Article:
Model of Special Repairs Carried on the Barrage Piers
It also displays a model of the Special repairs army engineers carried on the Barrage Piers. The government of Pakistan started this rehabilitation project to increase the efficiency and storage capacity of the Barrage.
Complete Model of Sukkur Barrage
One of the most informative parts of the Museum displays a complete model of the Sukkur barrage. It looks just like the initial Barrage. A display shows how different water levels in the canal can produce various outputs, and another shows how turbines work.
Samples of Materials Used in the Construction of the Barrage
Pieces of materials used in the barrage construction are also in the Museum. These samples include limestone, the Finest slit, Portland cement, gravel, crushed stone for arch work, coarsest slit, etc.
Old Machinery Used in the Construction of the Barrage
Inside this Museum, visitors can see tools and machinery used to build the Sukkur barrage, including a large crane, a boat, a small road roller, and a lathe for designing and cutting nuts and bolts.
Mixture Machinery at Lloyd Barrage
A Mixture Machinery is also on display used for mixing cement, water, and aggregates like sand or gravel uniformly to make concrete. This machine is portable, and engineers used it massively in the construction of Barrage.
Cement Injection Machine at Lloyd Barrage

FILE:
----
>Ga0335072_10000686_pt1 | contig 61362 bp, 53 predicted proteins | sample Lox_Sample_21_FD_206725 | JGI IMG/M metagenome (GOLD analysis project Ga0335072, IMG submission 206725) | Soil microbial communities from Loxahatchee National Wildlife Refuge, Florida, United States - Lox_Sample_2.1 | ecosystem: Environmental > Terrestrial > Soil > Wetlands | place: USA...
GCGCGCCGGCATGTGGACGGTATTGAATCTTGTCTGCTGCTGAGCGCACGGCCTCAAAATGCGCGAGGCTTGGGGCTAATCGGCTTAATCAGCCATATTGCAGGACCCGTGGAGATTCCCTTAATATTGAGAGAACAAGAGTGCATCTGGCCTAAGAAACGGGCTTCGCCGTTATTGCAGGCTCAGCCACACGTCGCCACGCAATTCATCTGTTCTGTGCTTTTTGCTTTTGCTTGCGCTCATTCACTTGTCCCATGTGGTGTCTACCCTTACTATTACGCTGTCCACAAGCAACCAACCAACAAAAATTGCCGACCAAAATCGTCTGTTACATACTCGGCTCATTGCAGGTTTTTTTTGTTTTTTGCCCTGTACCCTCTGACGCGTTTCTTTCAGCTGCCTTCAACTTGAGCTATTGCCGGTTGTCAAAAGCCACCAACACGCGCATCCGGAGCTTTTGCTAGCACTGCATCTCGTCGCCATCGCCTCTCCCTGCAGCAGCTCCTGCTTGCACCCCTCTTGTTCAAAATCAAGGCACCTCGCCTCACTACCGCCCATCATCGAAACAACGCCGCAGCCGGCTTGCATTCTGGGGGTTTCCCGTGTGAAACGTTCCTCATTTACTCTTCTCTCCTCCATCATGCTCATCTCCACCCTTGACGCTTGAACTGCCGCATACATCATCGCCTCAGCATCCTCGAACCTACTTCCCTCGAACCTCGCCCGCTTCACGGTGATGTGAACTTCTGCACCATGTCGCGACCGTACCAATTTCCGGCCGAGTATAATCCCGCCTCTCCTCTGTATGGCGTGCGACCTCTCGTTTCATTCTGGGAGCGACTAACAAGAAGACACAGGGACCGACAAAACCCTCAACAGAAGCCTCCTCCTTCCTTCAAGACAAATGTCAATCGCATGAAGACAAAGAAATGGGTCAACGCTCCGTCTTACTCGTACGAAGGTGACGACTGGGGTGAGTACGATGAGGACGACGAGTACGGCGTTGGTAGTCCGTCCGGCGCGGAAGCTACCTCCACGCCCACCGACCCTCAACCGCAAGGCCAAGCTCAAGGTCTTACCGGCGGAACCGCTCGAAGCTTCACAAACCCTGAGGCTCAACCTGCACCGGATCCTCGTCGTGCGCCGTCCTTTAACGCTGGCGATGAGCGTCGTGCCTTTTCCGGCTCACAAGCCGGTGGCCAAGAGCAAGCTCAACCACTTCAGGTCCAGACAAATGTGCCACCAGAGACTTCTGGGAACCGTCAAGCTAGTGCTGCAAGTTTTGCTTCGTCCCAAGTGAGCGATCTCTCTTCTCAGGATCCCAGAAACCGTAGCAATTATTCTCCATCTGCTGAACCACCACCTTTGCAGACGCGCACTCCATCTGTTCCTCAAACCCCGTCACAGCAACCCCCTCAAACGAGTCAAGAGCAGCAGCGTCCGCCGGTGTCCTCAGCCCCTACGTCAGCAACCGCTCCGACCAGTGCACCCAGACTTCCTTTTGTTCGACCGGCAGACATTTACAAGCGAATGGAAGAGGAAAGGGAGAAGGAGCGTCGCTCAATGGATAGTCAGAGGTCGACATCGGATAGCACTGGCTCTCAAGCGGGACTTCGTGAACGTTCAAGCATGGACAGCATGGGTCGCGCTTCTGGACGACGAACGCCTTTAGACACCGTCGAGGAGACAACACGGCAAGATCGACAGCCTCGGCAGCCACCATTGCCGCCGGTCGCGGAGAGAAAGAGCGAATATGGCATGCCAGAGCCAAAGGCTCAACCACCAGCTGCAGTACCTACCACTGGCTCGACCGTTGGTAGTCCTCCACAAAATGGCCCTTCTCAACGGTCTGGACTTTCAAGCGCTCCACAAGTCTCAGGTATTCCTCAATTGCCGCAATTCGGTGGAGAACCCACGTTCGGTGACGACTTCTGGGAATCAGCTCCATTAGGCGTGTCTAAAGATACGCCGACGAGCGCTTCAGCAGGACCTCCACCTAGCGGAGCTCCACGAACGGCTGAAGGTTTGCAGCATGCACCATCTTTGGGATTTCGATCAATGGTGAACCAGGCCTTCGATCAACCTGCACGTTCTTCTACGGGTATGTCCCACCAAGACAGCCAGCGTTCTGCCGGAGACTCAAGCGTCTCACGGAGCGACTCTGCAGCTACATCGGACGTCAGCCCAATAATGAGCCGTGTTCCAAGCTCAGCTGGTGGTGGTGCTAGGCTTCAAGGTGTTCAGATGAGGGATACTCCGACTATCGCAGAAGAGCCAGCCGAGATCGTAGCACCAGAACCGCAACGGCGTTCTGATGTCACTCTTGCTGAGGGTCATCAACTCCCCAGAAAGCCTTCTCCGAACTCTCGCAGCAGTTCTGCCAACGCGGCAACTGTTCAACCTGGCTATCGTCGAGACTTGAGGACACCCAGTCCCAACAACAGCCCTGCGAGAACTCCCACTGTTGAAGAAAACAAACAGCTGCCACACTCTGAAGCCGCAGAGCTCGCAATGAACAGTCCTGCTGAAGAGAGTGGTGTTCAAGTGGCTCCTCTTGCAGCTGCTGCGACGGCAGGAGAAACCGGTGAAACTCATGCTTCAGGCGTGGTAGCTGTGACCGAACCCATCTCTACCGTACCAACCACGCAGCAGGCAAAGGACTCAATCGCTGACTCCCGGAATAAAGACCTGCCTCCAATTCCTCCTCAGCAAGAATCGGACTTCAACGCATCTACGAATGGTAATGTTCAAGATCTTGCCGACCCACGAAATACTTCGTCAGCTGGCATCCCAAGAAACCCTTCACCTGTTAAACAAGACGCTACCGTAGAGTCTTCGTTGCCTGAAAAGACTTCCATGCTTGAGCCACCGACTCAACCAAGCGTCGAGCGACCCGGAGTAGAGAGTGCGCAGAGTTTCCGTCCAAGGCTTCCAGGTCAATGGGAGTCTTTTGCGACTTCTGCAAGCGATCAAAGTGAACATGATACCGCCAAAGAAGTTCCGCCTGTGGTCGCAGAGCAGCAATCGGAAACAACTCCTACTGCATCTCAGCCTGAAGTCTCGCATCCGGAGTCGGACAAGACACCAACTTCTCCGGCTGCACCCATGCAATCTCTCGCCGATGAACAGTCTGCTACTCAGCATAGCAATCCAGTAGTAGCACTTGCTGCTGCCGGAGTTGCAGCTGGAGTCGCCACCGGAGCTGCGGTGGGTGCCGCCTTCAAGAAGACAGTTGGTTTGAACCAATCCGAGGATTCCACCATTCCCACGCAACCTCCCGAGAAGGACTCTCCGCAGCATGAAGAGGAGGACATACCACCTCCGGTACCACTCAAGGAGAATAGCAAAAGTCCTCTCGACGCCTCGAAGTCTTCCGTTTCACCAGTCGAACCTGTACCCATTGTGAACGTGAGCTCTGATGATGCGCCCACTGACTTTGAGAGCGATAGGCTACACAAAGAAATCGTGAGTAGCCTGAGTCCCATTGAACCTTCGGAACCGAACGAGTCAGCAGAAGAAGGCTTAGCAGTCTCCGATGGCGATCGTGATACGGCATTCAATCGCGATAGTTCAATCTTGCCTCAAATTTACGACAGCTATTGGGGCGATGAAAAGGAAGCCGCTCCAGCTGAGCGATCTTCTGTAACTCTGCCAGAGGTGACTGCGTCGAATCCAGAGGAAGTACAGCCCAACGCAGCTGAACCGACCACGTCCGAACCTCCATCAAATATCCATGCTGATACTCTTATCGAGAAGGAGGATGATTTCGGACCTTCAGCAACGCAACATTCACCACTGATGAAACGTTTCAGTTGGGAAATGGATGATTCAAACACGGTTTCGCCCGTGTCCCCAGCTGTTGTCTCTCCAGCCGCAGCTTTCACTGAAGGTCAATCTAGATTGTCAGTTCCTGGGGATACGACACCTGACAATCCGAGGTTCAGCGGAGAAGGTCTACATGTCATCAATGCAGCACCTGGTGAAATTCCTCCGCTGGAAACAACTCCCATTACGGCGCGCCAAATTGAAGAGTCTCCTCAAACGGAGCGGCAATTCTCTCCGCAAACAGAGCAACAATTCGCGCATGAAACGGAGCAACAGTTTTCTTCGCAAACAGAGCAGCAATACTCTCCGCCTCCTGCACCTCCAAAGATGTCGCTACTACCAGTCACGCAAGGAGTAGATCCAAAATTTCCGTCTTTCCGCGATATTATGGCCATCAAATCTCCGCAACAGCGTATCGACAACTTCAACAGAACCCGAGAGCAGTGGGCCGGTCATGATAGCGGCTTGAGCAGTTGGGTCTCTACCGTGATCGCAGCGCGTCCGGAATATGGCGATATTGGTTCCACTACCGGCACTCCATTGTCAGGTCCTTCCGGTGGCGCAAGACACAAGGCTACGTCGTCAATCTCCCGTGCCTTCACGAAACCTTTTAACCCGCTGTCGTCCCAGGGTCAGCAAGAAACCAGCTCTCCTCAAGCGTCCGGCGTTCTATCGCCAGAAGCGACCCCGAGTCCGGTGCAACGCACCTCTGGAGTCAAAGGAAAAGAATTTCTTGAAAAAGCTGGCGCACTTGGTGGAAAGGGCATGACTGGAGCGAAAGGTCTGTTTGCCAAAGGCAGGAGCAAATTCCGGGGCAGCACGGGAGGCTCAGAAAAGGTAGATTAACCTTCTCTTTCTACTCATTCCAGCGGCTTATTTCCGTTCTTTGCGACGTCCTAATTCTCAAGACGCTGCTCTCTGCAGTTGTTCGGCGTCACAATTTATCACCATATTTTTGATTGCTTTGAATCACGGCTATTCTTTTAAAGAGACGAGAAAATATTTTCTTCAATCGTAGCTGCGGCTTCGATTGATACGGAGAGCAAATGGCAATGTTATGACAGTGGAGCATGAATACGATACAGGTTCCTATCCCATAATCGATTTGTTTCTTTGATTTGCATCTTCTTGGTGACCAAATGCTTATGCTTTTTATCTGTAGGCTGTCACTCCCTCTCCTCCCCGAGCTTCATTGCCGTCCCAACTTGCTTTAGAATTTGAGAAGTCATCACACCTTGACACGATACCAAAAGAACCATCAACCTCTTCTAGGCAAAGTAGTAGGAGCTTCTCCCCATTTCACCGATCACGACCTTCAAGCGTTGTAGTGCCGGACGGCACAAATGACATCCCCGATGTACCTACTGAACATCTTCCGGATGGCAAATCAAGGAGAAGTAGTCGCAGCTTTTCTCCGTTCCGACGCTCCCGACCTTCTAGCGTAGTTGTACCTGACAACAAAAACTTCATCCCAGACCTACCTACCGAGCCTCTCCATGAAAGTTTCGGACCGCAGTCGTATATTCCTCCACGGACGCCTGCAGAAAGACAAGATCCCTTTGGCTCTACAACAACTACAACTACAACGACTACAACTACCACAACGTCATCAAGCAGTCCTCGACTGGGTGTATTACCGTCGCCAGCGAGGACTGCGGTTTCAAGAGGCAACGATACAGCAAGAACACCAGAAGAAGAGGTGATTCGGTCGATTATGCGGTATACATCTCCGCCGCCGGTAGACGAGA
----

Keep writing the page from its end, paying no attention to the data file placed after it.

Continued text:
Engineers used this cement injection machine to fill the cracks within the Barrage. When working on leak-proof constructions, it can generate high pressure. It injects chemical grouting materials into concrete cracks when the slurry quickly consolidates, inflates, emulsifies, and disperses.
Lathe Machine at Lloyd Barrage
A lathe machine is a stationary cutting device primarily used to shape workpieces made of metal and wood to fit in the Barrage. The lathe machine removes unnecessary components from the workpiece to produce the desired product. An operator controls the movements of a traditional lathe machine manually. This machine the British model was functional four years ago. The agricultural department used it for many years and then placed this machine in Barrage Museum.
A typewriter of a British model, frequently used in the documentation of Sukkur Barrage, is also on display. They press specific keys on the typewriter to print letters, numbers, or other characters onto paper.